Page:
Physics for Kids
Photons and Light
We learned on the light page that light has the unique characteristic of behaving like both a wave and a particle at the same time. We then learned some of the ways that light behaves like a wave. Now we want to explore how light also behaves like a particle. Scientists have named the particles that make up light photons.
What is a photon?
In physics, a photon is a bundle of electromagnetic energy. It is the basic unit that makes up all light. The photon is sometimes referred to as a "quantum" of electromagnetic energy.
Photons are not thought to be made up of smaller particles. They are a basic unit of nature called an elementary particle.
Properties of a Photon
Photons have some basic properties that help define what they are and how they behave. These properties include:
- They have zero mass.
- They have no electric charge.
- They are stable.
- They carry energy and momentum which are dependent on the frequency.
- They can have interactions with other particles such as electrons.
- They can be destroyed or created by many natural processes.
- When in empty space, they travel at the speed of light.
Photons behave like particles in that they can interact with matter. In some cases the energy of the photon is absorbed by the matter. In this case the extra energy may be emitted as heat. One example of this is the blacktop of the road getting hot in the sun.
Our eyes also interact with photons. When a photon strikes the eye it is turned into electrical energy that is then transmitted to brain to form an image.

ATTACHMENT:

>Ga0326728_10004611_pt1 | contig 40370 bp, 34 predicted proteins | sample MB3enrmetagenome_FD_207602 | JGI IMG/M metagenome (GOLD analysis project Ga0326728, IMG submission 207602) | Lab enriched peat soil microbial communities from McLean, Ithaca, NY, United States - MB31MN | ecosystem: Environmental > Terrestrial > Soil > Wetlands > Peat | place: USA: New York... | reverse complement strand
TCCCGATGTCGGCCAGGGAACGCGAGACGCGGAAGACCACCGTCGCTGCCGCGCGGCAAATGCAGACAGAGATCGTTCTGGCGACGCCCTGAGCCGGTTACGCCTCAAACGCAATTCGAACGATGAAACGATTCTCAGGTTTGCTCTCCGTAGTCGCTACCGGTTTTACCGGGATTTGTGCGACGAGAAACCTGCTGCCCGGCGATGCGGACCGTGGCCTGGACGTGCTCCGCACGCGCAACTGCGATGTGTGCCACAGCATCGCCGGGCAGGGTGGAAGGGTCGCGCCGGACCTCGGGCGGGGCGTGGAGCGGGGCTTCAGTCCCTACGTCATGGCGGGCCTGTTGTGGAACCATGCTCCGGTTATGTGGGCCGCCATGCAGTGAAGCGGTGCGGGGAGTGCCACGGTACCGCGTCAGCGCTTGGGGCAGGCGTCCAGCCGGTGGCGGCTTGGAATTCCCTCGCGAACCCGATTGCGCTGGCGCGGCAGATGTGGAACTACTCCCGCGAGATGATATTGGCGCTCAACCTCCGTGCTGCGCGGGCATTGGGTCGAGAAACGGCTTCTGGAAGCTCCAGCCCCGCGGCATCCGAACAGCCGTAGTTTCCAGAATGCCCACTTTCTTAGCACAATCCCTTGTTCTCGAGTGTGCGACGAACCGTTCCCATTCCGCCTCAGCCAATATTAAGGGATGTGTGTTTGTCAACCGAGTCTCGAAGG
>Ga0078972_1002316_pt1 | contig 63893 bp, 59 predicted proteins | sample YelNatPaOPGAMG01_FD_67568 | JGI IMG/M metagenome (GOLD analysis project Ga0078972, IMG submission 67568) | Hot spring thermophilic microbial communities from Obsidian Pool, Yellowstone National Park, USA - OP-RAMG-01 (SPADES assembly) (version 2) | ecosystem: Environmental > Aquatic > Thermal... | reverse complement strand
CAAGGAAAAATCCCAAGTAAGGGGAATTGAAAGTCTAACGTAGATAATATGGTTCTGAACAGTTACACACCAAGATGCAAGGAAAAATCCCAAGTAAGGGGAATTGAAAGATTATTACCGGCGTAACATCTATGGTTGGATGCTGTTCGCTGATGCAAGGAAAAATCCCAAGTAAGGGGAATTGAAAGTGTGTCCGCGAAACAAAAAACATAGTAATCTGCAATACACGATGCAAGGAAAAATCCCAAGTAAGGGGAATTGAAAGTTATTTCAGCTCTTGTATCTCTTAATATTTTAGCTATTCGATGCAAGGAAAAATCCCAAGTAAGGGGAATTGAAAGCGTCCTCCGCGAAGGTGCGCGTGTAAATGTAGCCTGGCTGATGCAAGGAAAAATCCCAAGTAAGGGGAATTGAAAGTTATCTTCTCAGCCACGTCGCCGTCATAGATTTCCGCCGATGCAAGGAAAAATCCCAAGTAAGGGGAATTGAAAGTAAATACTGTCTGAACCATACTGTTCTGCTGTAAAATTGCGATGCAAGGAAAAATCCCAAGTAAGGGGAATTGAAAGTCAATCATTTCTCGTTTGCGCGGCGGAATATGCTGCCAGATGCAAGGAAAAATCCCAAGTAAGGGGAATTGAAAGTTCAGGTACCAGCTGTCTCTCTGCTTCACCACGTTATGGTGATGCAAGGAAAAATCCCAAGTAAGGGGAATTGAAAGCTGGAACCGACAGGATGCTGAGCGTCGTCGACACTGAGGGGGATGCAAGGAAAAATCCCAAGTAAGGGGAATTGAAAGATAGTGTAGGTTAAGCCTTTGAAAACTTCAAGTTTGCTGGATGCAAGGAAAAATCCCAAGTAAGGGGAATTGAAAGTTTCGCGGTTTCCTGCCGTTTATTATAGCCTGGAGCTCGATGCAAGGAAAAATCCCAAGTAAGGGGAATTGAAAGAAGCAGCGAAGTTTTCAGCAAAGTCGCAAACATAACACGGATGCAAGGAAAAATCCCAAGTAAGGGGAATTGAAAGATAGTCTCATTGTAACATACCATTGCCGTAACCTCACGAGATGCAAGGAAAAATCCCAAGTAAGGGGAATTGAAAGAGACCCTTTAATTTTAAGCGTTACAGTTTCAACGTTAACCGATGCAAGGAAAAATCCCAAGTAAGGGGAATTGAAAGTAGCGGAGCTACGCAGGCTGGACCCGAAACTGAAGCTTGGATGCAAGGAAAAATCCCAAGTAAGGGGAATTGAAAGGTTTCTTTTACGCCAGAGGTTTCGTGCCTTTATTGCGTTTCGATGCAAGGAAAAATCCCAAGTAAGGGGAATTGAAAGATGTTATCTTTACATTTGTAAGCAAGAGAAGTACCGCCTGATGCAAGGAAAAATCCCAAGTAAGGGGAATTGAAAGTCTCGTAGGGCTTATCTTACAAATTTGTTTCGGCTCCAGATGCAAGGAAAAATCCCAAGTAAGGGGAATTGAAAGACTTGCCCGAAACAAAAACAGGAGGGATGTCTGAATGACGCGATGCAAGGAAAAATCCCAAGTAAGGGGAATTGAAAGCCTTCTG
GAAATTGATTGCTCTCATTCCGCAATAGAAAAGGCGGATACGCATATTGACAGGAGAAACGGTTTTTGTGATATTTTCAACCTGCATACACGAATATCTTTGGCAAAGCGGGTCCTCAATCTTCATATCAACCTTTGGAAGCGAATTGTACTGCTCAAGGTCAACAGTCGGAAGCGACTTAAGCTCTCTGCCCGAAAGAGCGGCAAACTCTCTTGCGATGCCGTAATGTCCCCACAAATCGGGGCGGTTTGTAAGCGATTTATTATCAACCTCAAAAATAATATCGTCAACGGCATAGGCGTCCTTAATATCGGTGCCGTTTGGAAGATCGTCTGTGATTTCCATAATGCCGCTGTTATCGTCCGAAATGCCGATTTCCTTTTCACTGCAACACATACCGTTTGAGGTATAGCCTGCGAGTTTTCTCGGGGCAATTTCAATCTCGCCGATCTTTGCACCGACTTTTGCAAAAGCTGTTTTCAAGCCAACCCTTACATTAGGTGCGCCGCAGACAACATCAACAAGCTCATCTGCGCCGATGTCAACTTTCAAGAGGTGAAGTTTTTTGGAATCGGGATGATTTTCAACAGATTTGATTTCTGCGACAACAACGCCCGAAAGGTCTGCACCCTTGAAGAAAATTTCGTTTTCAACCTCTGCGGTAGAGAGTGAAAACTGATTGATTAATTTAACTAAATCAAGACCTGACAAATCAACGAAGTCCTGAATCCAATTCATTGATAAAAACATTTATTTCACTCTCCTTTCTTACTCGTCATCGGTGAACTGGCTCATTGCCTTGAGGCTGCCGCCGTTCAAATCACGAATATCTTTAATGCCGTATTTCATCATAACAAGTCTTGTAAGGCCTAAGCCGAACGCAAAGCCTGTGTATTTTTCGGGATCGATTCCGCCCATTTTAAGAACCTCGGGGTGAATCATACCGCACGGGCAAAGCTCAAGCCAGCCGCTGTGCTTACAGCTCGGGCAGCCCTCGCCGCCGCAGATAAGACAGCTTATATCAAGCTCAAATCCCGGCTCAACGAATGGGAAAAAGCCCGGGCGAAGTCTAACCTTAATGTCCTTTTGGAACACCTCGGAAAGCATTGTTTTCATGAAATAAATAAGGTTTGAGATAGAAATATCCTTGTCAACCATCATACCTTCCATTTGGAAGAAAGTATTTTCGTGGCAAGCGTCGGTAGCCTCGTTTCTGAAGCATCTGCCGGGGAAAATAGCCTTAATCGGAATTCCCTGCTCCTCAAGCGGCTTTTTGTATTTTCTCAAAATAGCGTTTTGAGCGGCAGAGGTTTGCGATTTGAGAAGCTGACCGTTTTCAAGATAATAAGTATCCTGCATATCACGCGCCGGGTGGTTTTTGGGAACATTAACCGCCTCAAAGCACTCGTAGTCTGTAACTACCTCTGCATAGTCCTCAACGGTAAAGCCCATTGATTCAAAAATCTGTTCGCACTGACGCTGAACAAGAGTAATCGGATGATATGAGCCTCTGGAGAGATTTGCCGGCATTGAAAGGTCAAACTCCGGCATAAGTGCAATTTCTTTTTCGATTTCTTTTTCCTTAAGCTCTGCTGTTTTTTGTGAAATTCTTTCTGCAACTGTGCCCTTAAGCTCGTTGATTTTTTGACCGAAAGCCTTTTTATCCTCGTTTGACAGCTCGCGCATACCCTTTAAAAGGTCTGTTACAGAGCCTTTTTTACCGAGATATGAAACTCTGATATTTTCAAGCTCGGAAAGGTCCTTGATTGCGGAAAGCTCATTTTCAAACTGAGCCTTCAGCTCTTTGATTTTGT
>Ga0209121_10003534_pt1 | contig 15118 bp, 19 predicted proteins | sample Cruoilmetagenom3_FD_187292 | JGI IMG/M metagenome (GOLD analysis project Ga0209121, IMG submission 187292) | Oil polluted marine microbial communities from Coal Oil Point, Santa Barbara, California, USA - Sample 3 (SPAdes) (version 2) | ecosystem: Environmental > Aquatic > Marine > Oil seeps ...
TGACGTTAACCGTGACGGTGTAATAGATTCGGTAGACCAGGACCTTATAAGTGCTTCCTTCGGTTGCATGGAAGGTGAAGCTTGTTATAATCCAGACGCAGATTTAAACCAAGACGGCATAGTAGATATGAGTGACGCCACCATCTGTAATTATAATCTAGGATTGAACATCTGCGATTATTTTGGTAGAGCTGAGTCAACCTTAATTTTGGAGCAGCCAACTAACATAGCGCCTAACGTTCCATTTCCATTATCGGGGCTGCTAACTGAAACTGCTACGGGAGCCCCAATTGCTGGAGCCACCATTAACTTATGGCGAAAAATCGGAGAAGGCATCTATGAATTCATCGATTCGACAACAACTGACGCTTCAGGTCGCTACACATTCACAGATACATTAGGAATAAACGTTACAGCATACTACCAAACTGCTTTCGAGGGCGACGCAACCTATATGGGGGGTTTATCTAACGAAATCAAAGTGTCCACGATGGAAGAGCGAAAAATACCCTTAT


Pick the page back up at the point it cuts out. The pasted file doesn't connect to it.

When the energy from photons is absorbed by matter, the matter can emit electrons. This process is called the photoelectric effect. The photoelectric effect is a property of light that is not explained by the theory that light is a wave. This is one of the main reasons that scientists chose to treat light as both a wave and a stream of particles.
The relationship between the energy of a photon and its frequency can be described by the following equation:
E = hv
where E is energy, v is frequency, and h is Planck's constant. Planck's constant is always the same (i.e. the "constant") and equals 6.62606957 * 10-34 m2 kg / s.
Fun Facts about Photons
- Not only is light made up of photons, but all electromagnetic energy (i.e. microwaves, radio waves, X-rays) is made up of photons.
- The original concept of the photon was developed by Albert Einstein. However, it was scientist Gilbert N. Lewis who first used the word "photon" to describe it.
- The theory that states that light behaves both like a wave and a particle is called the wave-particle duality theory.
- Photons are always electrically neutral. They have no electrical charge.
- Photons do not decay on their own.
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